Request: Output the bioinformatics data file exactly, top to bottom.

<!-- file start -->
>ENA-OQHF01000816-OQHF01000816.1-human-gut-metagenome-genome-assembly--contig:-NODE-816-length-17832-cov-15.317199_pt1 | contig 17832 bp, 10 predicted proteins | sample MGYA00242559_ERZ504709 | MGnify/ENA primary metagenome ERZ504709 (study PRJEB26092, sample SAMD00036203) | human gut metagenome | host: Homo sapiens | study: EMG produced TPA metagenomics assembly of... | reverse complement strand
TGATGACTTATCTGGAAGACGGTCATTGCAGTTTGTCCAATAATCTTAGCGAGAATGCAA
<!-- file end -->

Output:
>ENA-OQHF01000816-OQHF01000816.1-human-gut-metagenome-genome-assembly--contig:-NODE-816-length-17832-cov-15.317199_pt1 | contig 17832 bp, 10 predicted proteins | sample MGYA00242559_ERZ504709 | MGnify/ENA primary metagenome ERZ504709 (study PRJEB26092, sample SAMD00036203) | human gut metagenome | host: Homo sapiens | study: EMG produced TPA metagenomics assembly of... | reverse complement strand
TGATGACTTATCTGGAAGACGGTCATTGCAGTTTGTCCAATAATCTTAGCGAGAATGCAA